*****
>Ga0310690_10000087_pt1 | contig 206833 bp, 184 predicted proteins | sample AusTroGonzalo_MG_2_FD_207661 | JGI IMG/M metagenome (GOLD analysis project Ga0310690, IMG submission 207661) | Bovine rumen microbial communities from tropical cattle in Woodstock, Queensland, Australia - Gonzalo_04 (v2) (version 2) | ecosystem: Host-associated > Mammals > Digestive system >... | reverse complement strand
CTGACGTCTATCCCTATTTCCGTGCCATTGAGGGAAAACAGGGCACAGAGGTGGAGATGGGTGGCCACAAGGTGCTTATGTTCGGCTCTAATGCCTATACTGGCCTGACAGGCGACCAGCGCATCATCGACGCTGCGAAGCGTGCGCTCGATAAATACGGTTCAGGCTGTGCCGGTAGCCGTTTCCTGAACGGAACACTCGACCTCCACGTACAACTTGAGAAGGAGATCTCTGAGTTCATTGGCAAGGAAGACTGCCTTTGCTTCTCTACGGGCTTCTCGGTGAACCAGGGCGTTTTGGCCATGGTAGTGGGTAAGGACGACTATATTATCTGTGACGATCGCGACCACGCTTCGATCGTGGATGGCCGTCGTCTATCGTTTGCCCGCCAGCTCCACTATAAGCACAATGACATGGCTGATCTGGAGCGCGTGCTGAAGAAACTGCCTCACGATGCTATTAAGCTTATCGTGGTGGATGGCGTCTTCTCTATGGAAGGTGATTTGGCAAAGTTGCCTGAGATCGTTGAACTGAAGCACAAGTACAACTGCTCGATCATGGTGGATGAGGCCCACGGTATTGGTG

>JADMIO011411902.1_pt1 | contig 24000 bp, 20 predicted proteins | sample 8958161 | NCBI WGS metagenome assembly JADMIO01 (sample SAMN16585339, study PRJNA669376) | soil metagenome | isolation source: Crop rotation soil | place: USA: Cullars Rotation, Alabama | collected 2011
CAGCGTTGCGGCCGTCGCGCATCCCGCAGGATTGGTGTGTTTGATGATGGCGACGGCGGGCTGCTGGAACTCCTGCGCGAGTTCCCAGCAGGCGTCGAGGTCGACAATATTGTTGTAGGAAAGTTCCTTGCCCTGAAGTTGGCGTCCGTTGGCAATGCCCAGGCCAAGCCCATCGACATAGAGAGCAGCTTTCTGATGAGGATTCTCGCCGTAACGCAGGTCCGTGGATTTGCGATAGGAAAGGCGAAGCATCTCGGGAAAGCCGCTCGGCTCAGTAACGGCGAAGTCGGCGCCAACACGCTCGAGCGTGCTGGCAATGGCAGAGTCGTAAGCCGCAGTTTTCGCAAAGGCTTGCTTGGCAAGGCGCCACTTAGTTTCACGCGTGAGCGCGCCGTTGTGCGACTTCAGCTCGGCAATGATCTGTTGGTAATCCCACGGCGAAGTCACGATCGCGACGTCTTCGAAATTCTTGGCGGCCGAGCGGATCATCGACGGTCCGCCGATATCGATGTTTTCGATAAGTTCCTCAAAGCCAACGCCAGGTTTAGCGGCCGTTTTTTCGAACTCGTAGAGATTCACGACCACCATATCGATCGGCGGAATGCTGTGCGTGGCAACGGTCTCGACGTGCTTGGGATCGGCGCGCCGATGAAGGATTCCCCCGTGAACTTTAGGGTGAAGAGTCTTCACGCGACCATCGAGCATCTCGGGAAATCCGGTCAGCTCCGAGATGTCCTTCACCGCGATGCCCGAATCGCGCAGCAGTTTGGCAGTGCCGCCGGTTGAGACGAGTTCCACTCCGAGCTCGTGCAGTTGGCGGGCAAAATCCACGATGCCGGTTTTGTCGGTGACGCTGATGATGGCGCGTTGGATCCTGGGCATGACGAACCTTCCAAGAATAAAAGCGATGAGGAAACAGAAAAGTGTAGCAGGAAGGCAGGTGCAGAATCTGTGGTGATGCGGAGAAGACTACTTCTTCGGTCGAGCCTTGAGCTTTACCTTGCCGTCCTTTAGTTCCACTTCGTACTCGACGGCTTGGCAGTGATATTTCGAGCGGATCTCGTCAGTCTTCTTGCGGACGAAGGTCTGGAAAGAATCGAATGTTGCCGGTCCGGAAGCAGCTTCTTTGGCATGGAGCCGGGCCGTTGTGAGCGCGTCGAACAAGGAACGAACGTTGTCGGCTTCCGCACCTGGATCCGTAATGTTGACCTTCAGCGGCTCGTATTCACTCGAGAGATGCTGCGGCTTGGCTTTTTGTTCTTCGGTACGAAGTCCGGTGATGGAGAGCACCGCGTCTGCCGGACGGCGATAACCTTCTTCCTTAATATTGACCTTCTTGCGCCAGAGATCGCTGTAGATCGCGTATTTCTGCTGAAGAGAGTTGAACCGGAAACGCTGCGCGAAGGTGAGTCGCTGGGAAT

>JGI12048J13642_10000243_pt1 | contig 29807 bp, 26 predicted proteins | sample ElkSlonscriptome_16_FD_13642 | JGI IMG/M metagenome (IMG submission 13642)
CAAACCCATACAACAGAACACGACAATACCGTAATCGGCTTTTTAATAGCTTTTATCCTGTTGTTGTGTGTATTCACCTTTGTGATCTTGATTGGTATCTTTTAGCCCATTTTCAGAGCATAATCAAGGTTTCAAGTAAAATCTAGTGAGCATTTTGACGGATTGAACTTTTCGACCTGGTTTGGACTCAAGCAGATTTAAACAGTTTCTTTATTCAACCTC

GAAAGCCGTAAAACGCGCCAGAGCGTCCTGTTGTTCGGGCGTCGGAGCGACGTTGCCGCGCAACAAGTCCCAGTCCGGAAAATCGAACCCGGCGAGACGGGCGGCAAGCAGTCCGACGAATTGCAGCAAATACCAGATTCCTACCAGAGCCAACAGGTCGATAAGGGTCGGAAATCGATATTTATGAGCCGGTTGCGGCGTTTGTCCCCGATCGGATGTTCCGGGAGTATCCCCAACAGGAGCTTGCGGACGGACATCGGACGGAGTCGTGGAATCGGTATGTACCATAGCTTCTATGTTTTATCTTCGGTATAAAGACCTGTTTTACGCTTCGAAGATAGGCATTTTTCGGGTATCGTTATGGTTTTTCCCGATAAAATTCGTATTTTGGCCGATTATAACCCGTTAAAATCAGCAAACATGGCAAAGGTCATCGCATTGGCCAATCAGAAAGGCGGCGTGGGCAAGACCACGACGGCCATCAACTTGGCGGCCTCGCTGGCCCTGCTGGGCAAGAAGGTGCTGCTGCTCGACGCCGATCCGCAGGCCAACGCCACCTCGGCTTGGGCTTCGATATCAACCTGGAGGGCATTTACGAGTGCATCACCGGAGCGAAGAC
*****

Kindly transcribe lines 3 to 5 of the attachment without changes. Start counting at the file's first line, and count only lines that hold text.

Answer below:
>JADMIO011411902.1_pt1 | contig 24000 bp, 20 predicted proteins | sample 8958161 | NCBI WGS metagenome assembly JADMIO01 (sample SAMN16585339, study PRJNA669376) | soil metagenome | isolation source: Crop rotation soil | place: USA: Cullars Rotation, Alabama | collected 2011
CAGCGTTGCGGCCGTCGCGCATCCCGCAGGATTGGTGTGTTTGATGATGGCGACGGCGGGCTGCTGGAACTCCTGCGCGAGTTCCCAGCAGGCGTCGAGGTCGACAATATTGTTGTAGGAAAGTTCCTTGCCCTGAAGTTGGCGTCCGTTGGCAATGCCCAGGCCAAGCCCATCGACATAGAGAGCAGCTTTCTGATGAGGATTCTCGCCGTAACGCAGGTCCGTGGATTTGCGATAGGAAAGGCGAAGCATCTCGGGAAAGCCGCTCGGCTCAGTAACGGCGAAGTCGGCGCCAACACGCTCGAGCGTGCTGGCAATGGCAGAGTCGTAAGCCGCAGTTTTCGCAAAGGCTTGCTTGGCAAGGCGCCACTTAGTTTCACGCGTGAGCGCGCCGTTGTGCGACTTCAGCTCGGCAATGATCTGTTGGTAATCCCACGGCGAAGTCACGATCGCGACGTCTTCGAAATTCTTGGCGGCCGAGCGGATCATCGACGGTCCGCCGATATCGATGTTTTCGATAAGTTCCTCAAAGCCAACGCCAGGTTTAGCGGCCGTTTTTTCGAACTCGTAGAGATTCACGACCACCATATCGATCGGCGGAATGCTGTGCGTGGCAACGGTCTCGACGTGCTTGGGATCGGCGCGCCGATGAAGGATTCCCCCGTGAACTTTAGGGTGAAGAGTCTTCACGCGACCATCGAGCATCTCGGGAAATCCGGTCAGCTCCGAGATGTCCTTCACCGCGATGCCCGAATCGCGCAGCAGTTTGGCAGTGCCGCCGGTTGAGACGAGTTCCACTCCGAGCTCGTGCAGTTGGCGGGCAAAATCCACGATGCCGGTTTTGTCGGTGACGCTGATGATGGCGCGTTGGATCCTGGGCATGACGAACCTTCCAAGAATAAAAGCGATGAGGAAACAGAAAAGTGTAGCAGGAAGGCAGGTGCAGAATCTGTGGTGATGCGGAGAAGACTACTTCTTCGGTCGAGCCTTGAGCTTTACCTTGCCGTCCTTTAGTTCCACTTCGTACTCGACGGCTTGGCAGTGATATTTCGAGCGGATCTCGTCAGTCTTCTTGCGGACGAAGGTCTGGAAAGAATCGAATGTTGCCGGTCCGGAAGCAGCTTCTTTGGCATGGAGCCGGGCCGTTGTGAGCGCGTCGAACAAGGAACGAACGTTGTCGGCTTCCGCACCTGGATCCGTAATGTTGACCTTCAGCGGCTCGTATTCACTCGAGAGATGCTGCGGCTTGGCTTTTTGTTCTTCGGTACGAAGTCCGGTGATGGAGAGCACCGCGTCTGCCGGACGGCGATAACCTTCTTCCTTAATATTGACCTTCTTGCGCCAGAGATCGCTGTAGATCGCGTATTTCTGCTGAAGAGAGTTGAACCGGAAACGCTGCGCGAAGGTGAGTCGCTGGGAAT

>JGI12048J13642_10000243_pt1 | contig 29807 bp, 26 predicted proteins | sample ElkSlonscriptome_16_FD_13642 | JGI IMG/M metagenome (IMG submission 13642)